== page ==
Predominant thinking about what Jesus’ crucifixion actually accomplished has changed so dramatically throughout church history and across church geography that the story of these developments can be scary to modern Christians. This is especially true for Western evangelicals who have been trained to view the cross largely, if not solely, in terms of a penal substitutionary atonement. For many evangelicals, this penal satisfaction view is the very essence of the gospel. It is the truth, the full truth and nothing but the truth. Therefore, it is understandably disconcerting for those who’ve been trained thus to discover that there is not a single example of this thinking until more than 1500 years into the life of the church.
Sketching the history of atonement theology in an evangelical context is largely then the task of recovering Christ and his cross from the historically juvenile grip of penal substitution. While that isn’t the express purpose of such a study, it quickly becomes a necessary part of doing any honest history. Therefore, I will seek to sketch an overview of the various atonement motifs that predominated in place of penal substitution before the advent of protestant theology and then briefly show how and why satisfaction theories were privileged in Western evangelical theology.
This story offers great hope and opportunity in the discovery of very old perspectives that may be found as refreshingly new. But as with all church history, it is also a bleak and tragic story of our historical sins and failures to adequately follow and represent Christ in the world. Particularly, a truthful examination of the roots of American evangelicalism must reckon with the reality that penal substitution and a gospel reduced to passive forgiveness were developed as a conscious and intentional effort to theologically support slavery. For this reason and many others, this sketch is one that will offend and threaten those who are yet unwilling to face these parts of our American church history. May those with ears to hear, hear.
Pre-Augustine, 0-380 AD
One important aspect of the church’s theological history that we simply do not have space for unpacking here but deserves mentioning is that the church has undergone a slow and steady loss of its Jewish cosmological worldview. This slow loss of worldview memory is visible and traceable in the writings of the great church theologians. This forgetting was triggered by the inclusion of gentiles and their early rise to the majority within the church, and in this sense it was likely unavoidable. However, it was exacerbated by the eventual separation from Jewish worship and especially the church’s increased distance from extra-Biblical Jewish literature. The result is that until the recent theological renaissance set off by a burst of archaeological discoveries, the history of the church was one of a slow decline away from Jewish ways of interpreting Scripture and the gospel. A strong argument can be made, therefore, that the earliest theologies were in many ways the closest to the grain of the Biblical authors themselves.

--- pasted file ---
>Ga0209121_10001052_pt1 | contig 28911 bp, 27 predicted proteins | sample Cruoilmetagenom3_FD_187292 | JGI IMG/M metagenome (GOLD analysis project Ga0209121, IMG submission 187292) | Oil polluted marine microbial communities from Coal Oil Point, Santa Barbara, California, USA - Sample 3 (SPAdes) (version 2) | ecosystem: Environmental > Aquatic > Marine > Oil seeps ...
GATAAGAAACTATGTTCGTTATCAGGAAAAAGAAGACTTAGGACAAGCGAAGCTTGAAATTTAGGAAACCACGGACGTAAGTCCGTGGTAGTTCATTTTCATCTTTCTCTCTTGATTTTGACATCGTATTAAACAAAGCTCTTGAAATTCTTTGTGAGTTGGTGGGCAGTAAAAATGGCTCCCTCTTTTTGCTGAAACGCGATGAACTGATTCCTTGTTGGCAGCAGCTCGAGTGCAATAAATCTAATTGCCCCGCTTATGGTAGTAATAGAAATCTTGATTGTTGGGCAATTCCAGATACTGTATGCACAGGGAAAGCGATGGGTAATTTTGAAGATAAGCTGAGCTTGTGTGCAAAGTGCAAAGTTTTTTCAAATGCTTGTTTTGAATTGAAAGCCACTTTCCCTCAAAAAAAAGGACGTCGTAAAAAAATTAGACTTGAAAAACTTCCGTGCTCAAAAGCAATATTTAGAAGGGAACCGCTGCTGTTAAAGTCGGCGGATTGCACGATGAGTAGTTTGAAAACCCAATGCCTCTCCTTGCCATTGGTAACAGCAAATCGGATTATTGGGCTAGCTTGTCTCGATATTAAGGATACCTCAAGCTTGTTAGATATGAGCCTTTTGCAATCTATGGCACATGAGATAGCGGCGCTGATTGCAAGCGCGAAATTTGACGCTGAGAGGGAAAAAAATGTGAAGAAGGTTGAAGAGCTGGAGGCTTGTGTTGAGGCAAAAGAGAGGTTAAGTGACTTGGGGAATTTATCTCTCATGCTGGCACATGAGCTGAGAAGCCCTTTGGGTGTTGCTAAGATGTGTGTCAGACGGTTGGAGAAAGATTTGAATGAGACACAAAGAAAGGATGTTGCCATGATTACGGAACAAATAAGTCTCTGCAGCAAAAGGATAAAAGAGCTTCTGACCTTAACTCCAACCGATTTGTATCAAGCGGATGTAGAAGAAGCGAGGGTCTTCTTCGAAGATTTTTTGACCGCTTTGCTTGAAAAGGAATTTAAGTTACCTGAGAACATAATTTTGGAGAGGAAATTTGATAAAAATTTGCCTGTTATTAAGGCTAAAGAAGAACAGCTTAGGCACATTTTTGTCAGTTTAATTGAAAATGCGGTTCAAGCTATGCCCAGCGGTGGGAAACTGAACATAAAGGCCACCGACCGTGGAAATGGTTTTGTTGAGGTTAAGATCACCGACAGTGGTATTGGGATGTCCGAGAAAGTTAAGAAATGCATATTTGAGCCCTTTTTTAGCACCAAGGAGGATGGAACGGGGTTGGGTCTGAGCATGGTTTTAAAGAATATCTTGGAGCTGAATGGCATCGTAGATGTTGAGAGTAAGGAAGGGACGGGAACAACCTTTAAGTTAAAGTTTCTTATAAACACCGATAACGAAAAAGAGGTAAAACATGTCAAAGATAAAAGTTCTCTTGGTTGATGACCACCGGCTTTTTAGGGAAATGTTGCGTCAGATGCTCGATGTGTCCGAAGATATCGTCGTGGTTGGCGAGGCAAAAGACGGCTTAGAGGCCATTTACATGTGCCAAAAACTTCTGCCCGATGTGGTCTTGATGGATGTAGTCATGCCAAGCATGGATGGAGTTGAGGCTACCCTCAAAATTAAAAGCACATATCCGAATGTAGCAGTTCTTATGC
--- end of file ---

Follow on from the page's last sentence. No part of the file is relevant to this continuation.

The dominant ways of appreciating and memorializing the work of Christ in the first centuries of the church were victory (Christus Victor), ransom and recapitulation. Indeed it is often said, rather fairly, that the first thousand years of the church clearly saw Christ’s life, death and resurrection as a victorious invasion into Satan’s stronghold on earth and included a conquering of death itself.This was the “hub” of atonement thinking from which all the motifs stemmed. I posit that this is because the early church was closer in the cosmological worldview of the New Testament writers and apostles who viewed Satan and Death as the great enemy forces that God sought to overcome for the sake of humanity.
Drawing from Mark 10:45 (and parallel Matt. 20:28 as well as 1 Tim. 2:6), this victory was popularly envisioned as a ransom paid by Christ to liberate humanity from slavery to Satan. Perhaps surprisingly, this was often conceived in terms of a great duping of the devil, drawn largely from the language of Colossians 2:15. In its more cautious forms such as that espoused early on by Irenaeus in Against Heresies, Satan is deceived and overcome by his mistake of accepting the price (death) of One he has no power to actually hold.Later, however, Christ is depicted as having duped Satan with such surprising metaphors as a baited hook catching a fish (Gregory of Nyssa, Rufinus) and a baited noose hidden to catch a bird (Gregory the Great). Later even Augustine preached, “The cross of the Lord was the devil’s mousetrap; the bait by which he was caught was the Lord’s death.”
Though these metaphors may appear to us as crude and the idea of a literal transaction with Satan worth challenging, the clear consensus from these first few centuries is that the main problems dealt with by the cross were mankind’s enemies: Satan, Death and Sin, with an emphasis on the first two. This is perhaps most clearly seen in Origen’s line: “To whom did he [Christ] give his life a ransom for many? It cannot have been to God. Was it not then to the evil one? For he held us until the ransom for us…”This stands in stark contrast to the recent satisfaction theories that suggest God is the recipient of the atonement price and the source of our ultimate problem, which is God’s penalty of wrath. Based on Colossians 2:14, Satan is seen as the legal arbiter of death rather than God.
In turn then, death rather than guilt before God is deemed the primary symptom to be overcome. This is where the recapitulation motifs of the great Eastern fathers such as Athanasius and Irenaeus highlighted the role of Christ’s incarnation and focused on the solidarity and “union with Christ” now enabled. Both scholars famously penned phrases similar to, “God became man so that man might become God.”By entering into the broken world of human experience, even unto the point of death, Christ enabled a whole new opportunity for mystical fellowship between God and man. This in itself was a conquering of death. This emphasis on unity with Christ - particularly through the accomplishments of Christ’s incarnation - form the basis of theosis(“divinization”), which is an idea central to Eastern Orthodoxy even today.